After they became emergency foster parents, Heather and Dan Smith took in an infant boy with broken blood vessels in his eyes and face.
Someone had tried to strangle him.
The infant was less than a year old.
Dan Smith remembers sitting beside the baby for a long time that first night, feeling upset, hoping for a successful and aggressive prosecution of the attacker. He hoped for this in spite of a lifelong belief in Christian forgiveness.
“I sat for a long time, trying to see if the baby did anything that could make anyone want to do such a horrible thing,” he said. “Does he cry all the time? Was that why? But the kid acted completely normal. It just shows you how much evil there is.”
Evil, Dan Smith said, is the absence of God. He and his wife care for children like that boy to fill that absence, he said.
In the last year and a half, emergency foster parents Dan and Heather Smith, along with their five daughters, have given shelter and temporary care to 76 children, most of them 4 years old or younger.
It’s a job they wanted, prompted by the parents’ religious beliefs about helping the weak. To live a Christian life, he said, requires more than merely going to church.
But this is a wrenching job, and not only for the parents. The Smiths’ daughters, ranging from 3 to 12 years old, change diapers, feed baby bottles, and kiss and coo and read to traumatized children alongside their parents. “It’s heartbreaking,” said Heidi Smith, 10. “You see how they have suffered, you care about them, and then when you say goodbye, it’s heartbreaking to know you will never see them again.”
Heather, the mother, said she’s taken photographs to remember them but has lost count of the children they’ve taken in. But Heidi kept a careful count: 76 children in a year and a half. “You want to remember them, and you try to do that,” Heidi said. “But that’s impossible.”
What they saw with these children shocked them at first. Holly, 12, said it still shocks them. Some of the newborns that Heidi, Holly and the others have held in their arms were born addicted to drugs, tiny arms and legs shaking through the tremors of withdrawal, addictions that started in their mothers’ wombs.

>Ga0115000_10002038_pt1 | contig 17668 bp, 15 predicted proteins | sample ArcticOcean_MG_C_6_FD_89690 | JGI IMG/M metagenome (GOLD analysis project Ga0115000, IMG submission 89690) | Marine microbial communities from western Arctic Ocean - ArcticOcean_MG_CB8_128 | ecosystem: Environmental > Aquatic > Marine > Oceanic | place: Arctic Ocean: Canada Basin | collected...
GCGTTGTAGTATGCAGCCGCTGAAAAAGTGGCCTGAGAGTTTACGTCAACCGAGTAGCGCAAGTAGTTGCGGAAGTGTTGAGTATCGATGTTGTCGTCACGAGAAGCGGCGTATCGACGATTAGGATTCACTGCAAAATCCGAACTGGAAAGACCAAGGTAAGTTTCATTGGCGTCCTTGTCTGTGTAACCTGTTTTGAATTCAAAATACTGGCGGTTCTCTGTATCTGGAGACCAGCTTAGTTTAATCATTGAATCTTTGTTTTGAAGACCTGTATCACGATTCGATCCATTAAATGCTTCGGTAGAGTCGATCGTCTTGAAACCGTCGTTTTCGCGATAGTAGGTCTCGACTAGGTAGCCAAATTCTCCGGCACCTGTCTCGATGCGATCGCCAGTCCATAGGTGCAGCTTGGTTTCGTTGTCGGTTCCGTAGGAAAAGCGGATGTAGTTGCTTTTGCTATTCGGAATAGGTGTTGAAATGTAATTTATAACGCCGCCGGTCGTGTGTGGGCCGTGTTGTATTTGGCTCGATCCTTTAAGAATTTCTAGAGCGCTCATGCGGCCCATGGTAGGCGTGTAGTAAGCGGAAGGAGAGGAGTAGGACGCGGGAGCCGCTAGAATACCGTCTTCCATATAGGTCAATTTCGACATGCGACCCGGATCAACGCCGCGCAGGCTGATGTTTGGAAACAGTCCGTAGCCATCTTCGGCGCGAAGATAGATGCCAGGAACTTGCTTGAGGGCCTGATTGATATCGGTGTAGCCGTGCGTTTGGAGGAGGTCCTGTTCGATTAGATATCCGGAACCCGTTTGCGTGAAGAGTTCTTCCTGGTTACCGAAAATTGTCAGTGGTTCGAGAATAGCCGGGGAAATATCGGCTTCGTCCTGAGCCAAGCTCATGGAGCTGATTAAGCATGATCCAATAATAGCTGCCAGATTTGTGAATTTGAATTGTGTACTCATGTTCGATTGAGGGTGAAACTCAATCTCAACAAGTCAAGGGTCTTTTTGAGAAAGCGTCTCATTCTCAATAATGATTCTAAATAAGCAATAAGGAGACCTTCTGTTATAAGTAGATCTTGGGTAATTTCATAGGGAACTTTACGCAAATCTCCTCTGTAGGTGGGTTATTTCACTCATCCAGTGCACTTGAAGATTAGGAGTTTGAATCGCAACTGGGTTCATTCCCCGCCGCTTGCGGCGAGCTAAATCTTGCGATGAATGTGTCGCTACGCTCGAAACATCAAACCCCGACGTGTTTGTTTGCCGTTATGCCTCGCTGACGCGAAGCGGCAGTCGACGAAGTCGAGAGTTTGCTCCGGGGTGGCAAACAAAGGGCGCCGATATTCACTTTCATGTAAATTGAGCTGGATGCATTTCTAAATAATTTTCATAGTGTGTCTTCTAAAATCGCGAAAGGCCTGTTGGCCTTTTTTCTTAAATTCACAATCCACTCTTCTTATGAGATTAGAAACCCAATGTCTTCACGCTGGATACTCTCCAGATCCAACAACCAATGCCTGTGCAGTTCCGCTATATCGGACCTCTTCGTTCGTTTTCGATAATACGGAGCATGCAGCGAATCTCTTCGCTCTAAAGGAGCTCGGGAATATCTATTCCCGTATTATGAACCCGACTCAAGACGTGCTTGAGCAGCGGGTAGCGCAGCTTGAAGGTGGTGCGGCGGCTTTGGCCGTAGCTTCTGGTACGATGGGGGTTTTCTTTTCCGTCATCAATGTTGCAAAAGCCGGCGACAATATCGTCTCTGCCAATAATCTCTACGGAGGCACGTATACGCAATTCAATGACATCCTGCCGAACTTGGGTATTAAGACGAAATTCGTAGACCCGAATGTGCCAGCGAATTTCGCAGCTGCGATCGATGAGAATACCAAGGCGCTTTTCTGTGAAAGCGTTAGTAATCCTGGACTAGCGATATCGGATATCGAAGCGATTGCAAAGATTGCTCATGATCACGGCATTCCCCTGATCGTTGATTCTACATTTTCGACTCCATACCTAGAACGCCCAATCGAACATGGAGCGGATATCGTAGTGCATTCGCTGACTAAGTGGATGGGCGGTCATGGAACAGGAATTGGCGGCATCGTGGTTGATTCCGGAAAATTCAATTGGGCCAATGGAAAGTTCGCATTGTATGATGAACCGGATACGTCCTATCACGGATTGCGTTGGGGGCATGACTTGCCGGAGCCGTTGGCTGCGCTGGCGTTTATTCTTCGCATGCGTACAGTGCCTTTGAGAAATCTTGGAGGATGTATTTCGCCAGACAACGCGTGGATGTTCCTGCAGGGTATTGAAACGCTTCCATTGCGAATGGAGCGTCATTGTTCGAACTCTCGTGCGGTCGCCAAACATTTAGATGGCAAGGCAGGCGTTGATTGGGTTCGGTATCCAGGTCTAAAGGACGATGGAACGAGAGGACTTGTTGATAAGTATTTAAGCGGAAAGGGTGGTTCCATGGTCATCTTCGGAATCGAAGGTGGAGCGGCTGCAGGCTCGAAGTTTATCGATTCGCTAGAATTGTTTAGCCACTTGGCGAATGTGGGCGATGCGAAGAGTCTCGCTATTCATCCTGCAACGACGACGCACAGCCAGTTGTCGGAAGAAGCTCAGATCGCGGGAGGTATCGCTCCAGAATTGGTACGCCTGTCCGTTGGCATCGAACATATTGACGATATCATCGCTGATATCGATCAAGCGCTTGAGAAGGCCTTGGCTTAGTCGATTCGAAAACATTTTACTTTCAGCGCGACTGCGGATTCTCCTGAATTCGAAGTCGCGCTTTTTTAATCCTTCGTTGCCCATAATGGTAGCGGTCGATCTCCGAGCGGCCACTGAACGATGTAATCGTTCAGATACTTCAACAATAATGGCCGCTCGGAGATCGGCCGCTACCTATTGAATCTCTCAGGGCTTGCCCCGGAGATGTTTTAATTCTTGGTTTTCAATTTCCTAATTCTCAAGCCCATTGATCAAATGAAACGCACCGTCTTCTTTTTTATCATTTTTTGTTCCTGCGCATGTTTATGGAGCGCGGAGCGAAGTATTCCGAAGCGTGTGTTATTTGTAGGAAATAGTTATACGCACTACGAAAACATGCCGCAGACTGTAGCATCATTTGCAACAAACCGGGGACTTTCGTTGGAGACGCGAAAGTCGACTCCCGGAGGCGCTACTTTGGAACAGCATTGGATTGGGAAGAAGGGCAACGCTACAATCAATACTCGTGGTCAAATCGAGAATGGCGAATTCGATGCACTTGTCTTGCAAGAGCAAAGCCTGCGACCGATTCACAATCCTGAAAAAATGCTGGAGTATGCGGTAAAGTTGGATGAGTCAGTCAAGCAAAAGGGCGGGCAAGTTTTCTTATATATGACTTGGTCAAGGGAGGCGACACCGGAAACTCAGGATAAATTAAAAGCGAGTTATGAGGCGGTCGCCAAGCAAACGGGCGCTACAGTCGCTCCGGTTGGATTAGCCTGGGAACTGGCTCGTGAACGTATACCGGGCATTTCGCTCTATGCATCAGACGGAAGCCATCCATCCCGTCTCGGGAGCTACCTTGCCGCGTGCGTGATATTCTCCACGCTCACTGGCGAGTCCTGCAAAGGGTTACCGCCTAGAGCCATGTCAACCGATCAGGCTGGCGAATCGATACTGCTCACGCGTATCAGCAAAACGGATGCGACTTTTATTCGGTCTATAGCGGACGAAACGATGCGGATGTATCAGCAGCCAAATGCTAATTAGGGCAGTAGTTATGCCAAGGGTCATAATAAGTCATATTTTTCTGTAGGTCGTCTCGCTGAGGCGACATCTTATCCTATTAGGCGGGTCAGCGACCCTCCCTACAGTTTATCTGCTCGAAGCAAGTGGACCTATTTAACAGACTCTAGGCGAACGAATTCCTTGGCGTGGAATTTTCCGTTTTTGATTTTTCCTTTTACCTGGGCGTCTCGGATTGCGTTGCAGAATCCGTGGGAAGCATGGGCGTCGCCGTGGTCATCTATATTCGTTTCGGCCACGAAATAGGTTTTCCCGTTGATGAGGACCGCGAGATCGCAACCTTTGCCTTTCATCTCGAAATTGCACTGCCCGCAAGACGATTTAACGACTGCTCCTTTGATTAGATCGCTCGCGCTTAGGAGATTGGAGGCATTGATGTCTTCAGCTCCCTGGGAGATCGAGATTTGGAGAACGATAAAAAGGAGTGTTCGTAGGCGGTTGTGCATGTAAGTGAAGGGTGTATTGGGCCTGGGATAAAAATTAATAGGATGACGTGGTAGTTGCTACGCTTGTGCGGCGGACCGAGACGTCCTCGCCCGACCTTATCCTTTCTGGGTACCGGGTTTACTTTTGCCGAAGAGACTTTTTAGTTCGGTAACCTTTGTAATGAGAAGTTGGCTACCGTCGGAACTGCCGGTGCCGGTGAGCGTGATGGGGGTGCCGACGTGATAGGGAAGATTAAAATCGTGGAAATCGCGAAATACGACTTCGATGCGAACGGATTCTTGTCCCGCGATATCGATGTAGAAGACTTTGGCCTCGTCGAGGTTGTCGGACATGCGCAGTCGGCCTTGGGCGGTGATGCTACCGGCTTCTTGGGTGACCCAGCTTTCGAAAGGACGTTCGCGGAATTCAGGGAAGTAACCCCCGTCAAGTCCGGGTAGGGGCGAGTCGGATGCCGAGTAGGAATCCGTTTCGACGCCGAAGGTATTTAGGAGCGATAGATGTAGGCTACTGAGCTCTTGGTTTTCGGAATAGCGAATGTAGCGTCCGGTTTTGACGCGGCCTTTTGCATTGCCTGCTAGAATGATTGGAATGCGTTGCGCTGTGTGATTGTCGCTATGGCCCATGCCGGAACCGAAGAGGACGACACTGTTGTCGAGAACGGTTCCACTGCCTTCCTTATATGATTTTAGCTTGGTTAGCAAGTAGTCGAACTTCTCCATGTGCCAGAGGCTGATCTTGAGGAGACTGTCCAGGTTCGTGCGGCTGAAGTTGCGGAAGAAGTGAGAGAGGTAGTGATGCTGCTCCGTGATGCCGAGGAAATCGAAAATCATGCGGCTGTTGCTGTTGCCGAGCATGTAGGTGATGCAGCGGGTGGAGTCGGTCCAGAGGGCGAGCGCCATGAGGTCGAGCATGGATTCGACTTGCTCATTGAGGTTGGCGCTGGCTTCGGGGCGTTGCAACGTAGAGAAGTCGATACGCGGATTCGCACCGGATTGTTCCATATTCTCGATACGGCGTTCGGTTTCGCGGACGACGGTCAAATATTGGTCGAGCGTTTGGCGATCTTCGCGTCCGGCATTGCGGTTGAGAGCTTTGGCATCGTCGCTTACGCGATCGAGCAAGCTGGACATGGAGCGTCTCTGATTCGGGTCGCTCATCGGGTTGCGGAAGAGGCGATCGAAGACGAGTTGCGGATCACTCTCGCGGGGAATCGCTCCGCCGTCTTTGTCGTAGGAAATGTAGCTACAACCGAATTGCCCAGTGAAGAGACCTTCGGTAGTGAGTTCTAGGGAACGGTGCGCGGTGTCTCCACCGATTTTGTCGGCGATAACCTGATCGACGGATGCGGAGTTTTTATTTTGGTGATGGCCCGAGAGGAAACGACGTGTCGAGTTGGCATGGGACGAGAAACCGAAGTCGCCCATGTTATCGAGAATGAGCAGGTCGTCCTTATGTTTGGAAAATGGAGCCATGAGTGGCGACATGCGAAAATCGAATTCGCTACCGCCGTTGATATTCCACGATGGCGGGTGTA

Some were kidnap victims, stolen by one parent from another. Some were taken after police broke into a house and found drugs or a drug-making lab in their parents’ home.
Heather Smith still gets upset when she tells about the twins they cared for. The babies had been neglected, left lying on their backs for so long that their soft infant skulls had flattened in back. “But they smiled and laughed and felt so happy when we had them,” Heather said. “They were just normal kids … but happy that someone actually paid attention to them.”
Many of the foster children cry at night in the Smith house near Valley Center; they miss their parents, even the parents who beat them.
The foster children are not the only ones crying. “I cry when we have to say goodbye,” said Holly. “It is really hard to do this.”
“It’s devastating,” Heidi said.
Dan Smith works at a sales company; his wife, whom he’s known since they were in grade school at Sunrise Christian Academy, is a homemaker.
The Smiths are one of 14 families who perform what the Wichita Children’s Home calls a grueling but vital community role. Kristina Young, the Children’s Home foster care manager, said emergency foster care parents are tough, resourceful and unpaid volunteers who submit to fingerprinting, background checks, seven weeks of training, home inspections – “and sometimes 3 a.m. calls to come to the Children’s Home in the dark and pick up yet another child.”